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Vera Coking

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NEWS
November 20, 2014 | By Amy S. Rosenberg, Inquirer Staff Writer
ATLANTIC CITY - Vera Coking famously refused to sell to Donald Trump. But in the end, she sold to Carl Icahn. Property records in Atlantic County show that Coking's famous but now-vacant white house, in the shadow of the famous but now-shuttered Trump Plaza, is now owned by IEH Enterprises - Icahn. The house at 127 S. Columbia Place was sold at auction in August for $583,000. At the time, Atlantic City lawyer Pat Agnellini said he was the bidder on site - and on the phone - who walked away with the winning bid. Agnellini declined to say at the time whom he represented other than himself, or what the plans were for the property.
NEWS
September 9, 1998 | By Amy S. Rosenberg, INQUIRER STAFF WRITER
Vera Coking can keep her house. The Sabatinis can continue cooking spaghetti. The Banins can offer more cash for more gold. Yesterday, the court battle to seize the three properties by eminent domain for use by Donald Trump officially ended. The state Casino Reinvestment Development Authority (CRDA), following a request by Trump, voted 10-0 not to appeal a judge's ruling in July that the condemnations would be improper. "It's long overdue," said Clare Sabatini, owner of the Italian restaurant fighting off Trump.
NEWS
February 19, 1997 | By Amy S. Rosenberg, INQUIRER STAFF WRITER
Vera Coking agreed to drop her lawsuit against Donald Trump yesterday and accepted a settlement of $90,000 from Trump's demolition contractor for damage to the rooming house she has long refused to sell. The settlement does not affect the longstanding battle over ownership of Coking's house on South Columbia Place, a block from Trump Plaza. Coking is still fighting a court battle to keep her home in the face of a state eminent domain action to assist Trump with the expansion of his casino.
NEWS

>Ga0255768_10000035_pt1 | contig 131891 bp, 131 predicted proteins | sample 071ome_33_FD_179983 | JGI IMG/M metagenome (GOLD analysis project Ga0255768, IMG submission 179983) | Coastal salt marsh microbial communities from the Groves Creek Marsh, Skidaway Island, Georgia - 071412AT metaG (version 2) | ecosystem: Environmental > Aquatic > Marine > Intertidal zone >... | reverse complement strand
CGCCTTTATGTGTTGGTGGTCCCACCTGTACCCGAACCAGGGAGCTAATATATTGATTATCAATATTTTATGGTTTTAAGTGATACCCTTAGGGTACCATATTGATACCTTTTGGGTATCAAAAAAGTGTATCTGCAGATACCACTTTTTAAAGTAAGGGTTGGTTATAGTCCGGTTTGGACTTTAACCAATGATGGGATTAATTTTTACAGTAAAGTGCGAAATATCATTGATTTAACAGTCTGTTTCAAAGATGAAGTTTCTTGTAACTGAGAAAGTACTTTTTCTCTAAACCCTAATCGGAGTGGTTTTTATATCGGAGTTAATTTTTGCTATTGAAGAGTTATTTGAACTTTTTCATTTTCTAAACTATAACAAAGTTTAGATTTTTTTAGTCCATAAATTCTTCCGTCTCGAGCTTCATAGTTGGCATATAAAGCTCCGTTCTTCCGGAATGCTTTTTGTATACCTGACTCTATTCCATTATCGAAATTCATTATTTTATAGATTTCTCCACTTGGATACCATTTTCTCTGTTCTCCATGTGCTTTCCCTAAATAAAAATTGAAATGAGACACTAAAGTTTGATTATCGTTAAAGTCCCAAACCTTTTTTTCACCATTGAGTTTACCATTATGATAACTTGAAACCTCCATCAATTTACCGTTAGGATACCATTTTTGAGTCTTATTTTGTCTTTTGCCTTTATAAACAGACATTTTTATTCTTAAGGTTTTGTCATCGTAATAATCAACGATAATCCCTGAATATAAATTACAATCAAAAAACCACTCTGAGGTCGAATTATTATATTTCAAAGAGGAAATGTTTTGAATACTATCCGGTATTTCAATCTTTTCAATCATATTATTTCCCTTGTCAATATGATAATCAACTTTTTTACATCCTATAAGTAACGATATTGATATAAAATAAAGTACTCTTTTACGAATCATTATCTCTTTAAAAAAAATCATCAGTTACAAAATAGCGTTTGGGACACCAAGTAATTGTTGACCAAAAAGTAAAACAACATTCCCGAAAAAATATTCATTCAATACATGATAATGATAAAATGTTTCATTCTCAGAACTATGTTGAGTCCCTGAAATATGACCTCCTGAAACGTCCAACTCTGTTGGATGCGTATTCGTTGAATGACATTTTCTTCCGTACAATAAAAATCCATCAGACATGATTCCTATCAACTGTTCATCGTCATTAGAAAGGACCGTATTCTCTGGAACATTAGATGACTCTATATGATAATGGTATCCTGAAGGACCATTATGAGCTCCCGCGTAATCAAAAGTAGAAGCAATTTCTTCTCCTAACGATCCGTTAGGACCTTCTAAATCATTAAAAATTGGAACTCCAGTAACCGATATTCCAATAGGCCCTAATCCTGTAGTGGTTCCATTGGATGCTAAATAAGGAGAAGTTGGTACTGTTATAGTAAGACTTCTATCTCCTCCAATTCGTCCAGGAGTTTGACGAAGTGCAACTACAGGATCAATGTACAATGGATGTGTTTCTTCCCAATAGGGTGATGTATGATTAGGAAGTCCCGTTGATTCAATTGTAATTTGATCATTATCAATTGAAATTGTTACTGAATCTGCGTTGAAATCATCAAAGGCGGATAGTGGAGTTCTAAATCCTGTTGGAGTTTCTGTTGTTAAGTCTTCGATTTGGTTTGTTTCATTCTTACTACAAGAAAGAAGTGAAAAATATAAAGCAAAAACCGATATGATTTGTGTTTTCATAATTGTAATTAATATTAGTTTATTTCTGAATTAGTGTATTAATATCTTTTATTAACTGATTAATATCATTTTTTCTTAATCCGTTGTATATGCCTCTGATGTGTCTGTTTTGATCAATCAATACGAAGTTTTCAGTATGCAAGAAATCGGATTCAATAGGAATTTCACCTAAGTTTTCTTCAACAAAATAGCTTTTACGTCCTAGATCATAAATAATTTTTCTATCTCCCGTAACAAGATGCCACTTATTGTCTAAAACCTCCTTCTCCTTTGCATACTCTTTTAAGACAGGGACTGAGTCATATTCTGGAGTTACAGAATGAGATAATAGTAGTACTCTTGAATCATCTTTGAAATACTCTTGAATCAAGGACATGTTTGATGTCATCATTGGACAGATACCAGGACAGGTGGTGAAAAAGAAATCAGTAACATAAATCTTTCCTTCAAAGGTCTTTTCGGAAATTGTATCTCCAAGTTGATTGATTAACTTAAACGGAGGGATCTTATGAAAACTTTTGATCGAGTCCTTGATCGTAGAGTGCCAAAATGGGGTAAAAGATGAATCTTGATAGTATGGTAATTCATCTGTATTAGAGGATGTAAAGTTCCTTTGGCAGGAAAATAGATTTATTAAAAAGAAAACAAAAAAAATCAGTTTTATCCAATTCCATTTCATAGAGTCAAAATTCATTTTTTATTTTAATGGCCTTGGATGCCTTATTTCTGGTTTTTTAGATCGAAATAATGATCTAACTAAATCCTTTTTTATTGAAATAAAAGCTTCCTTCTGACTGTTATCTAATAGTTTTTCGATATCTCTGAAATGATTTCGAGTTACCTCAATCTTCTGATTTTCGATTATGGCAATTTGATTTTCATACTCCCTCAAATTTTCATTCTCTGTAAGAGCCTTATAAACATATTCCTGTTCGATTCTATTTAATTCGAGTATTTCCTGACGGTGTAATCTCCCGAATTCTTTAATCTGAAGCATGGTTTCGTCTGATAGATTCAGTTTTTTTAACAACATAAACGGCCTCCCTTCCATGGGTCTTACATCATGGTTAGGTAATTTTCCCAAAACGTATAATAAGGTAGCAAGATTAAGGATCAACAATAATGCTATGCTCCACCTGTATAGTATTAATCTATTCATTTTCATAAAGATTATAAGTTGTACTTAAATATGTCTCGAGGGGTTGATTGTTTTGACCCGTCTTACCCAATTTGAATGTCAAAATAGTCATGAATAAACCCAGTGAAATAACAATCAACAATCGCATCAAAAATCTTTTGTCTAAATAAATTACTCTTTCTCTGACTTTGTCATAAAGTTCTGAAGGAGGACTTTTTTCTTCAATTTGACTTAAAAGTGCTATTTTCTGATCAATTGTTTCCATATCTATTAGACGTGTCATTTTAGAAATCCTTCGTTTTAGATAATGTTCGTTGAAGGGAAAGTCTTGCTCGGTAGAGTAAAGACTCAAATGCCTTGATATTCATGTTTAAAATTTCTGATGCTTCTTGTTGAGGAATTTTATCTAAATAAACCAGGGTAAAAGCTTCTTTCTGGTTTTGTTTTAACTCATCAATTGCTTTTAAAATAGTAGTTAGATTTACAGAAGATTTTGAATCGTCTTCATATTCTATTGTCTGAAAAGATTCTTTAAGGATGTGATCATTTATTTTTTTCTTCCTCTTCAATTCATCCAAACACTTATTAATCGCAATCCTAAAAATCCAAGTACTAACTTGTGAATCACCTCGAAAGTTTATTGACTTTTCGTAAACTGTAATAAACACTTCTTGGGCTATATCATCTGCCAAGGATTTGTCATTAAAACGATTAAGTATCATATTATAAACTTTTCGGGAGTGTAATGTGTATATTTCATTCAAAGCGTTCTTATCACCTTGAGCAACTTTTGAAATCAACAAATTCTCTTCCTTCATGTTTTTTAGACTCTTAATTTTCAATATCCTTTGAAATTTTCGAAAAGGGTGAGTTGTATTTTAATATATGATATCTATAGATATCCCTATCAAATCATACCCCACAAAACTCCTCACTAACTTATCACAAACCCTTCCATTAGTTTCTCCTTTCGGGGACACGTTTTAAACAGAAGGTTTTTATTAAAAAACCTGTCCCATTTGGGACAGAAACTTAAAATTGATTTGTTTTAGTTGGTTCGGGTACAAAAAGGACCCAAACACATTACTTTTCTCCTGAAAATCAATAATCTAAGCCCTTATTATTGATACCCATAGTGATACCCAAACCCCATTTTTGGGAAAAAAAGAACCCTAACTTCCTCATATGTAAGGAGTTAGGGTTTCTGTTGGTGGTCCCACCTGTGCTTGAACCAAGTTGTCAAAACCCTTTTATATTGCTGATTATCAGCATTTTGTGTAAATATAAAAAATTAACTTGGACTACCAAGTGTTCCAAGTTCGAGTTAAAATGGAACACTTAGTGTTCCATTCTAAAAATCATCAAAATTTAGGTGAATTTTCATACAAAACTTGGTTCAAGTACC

July 21, 1998 | By Eric Dyer, INQUIRER CORRESPONDENT This article contains information from the Associated Press
A judge yesterday threw out a highly criticized plan by the state to seize elderly widow Vera Coking's home and two nearby small businesses so the land could be used by casino mogul Donald Trump. Superior Court Judge Richard Williams said the attempt by the Casino Reinvestment Development Authority to take the properties for a new parking lot and a public park at Trump Plaza Hotel & Casino was flawed because it did not guarantee that the company would not later use the land simply to expand the business.
NEWS
September 10, 1998 | by Rob Laymon, For the Daily News
For now, Vera Coking gets to keep her little white guesthouse in the tumult of downtown Atlantic City. In fact, she may keep it longer than she wants. On Tuesday, the Casino Reinvestment Development Authority voted not to appeal a federal judge's ruling that Coking and two other owners could keep their properties. The ruling overturned the CRDA's attempt to condemn the lots and give them to Donald Trump, who wanted them for a casino expansion. The decision put an end to a 10-year fight among various casino developers and the gray-haired, Russia-born grandmother at Columbia Place.
NEWS
August 1, 2014 | By Amy S. Rosenberg, Inquirer Staff Writer
ATLANTIC CITY - The white boardinghouse in the shadow of the Trump Plaza belonging to Vera Coking, who famously refused to sell to Donald Trump, will finally be sold Thursday - at auction. With the 91-year-old Coking now living in a nursing facility in California, and Trump Plaza headed for an expected Sept. 16 shutdown, the auction is an anticlimactic resolution of a feud that long helped to define Atlantic City. Coking's refusal to sell - either to Trump, Playboy Casino owner Bob Guccione, or the Casino Reinvestment Development Association - made her to some a triumphant symbol of the little person standing up to the casinos, but to others, an example of a local obstructionist damaging the resort.
NEWS
July 29, 1998 | By G. Richard Shell
Donald Trump is one of the world's best negotiators. Vera Coking is a slightly eccentric Atlantic City woman who has driven him to distraction by refusing to sell him the land on which her boardinghouse is built so he can expand his Trump Plaza casino. Their story is a classic study that illustrates two important lessons about negotiation. Lesson 1: Negotiation is more than haggling. People think that to be good at negotiating, you must be a great haggler. You must be smooth, bold and calculating.